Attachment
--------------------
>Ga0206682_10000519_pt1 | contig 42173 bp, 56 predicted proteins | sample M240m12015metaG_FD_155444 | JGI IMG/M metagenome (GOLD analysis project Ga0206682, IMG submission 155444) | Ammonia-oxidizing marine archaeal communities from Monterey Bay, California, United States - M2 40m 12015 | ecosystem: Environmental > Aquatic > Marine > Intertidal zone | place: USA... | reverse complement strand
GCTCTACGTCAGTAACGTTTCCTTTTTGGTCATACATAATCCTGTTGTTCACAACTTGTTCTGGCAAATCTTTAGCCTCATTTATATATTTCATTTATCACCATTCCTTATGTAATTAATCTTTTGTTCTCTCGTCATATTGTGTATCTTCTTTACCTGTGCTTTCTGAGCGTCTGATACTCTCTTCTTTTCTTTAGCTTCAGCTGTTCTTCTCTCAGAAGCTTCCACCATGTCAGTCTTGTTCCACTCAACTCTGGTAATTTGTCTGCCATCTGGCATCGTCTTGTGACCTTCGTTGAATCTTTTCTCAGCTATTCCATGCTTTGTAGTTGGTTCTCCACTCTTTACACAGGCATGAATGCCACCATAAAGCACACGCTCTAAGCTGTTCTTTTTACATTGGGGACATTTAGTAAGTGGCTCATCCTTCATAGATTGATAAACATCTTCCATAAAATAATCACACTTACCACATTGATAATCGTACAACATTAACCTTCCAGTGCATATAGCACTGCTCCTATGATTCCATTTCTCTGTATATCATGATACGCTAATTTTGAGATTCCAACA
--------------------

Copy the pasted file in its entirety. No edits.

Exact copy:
>Ga0206682_10000519_pt1 | contig 42173 bp, 56 predicted proteins | sample M240m12015metaG_FD_155444 | JGI IMG/M metagenome (GOLD analysis project Ga0206682, IMG submission 155444) | Ammonia-oxidizing marine archaeal communities from Monterey Bay, California, United States - M2 40m 12015 | ecosystem: Environmental > Aquatic > Marine > Intertidal zone | place: USA... | reverse complement strand
GCTCTACGTCAGTAACGTTTCCTTTTTGGTCATACATAATCCTGTTGTTCACAACTTGTTCTGGCAAATCTTTAGCCTCATTTATATATTTCATTTATCACCATTCCTTATGTAATTAATCTTTTGTTCTCTCGTCATATTGTGTATCTTCTTTACCTGTGCTTTCTGAGCGTCTGATACTCTCTTCTTTTCTTTAGCTTCAGCTGTTCTTCTCTCAGAAGCTTCCACCATGTCAGTCTTGTTCCACTCAACTCTGGTAATTTGTCTGCCATCTGGCATCGTCTTGTGACCTTCGTTGAATCTTTTCTCAGCTATTCCATGCTTTGTAGTTGGTTCTCCACTCTTTACACAGGCATGAATGCCACCATAAAGCACACGCTCTAAGCTGTTCTTTTTACATTGGGGACATTTAGTAAGTGGCTCATCCTTCATAGATTGATAAACATCTTCCATAAAATAATCACACTTACCACATTGATAATCGTACAACATTAACCTTCCAGTGCATATAGCACTGCTCCTATGATTCCATTTCTCTGTATATCATGATACGCTAATTTTGAGATTCCAACA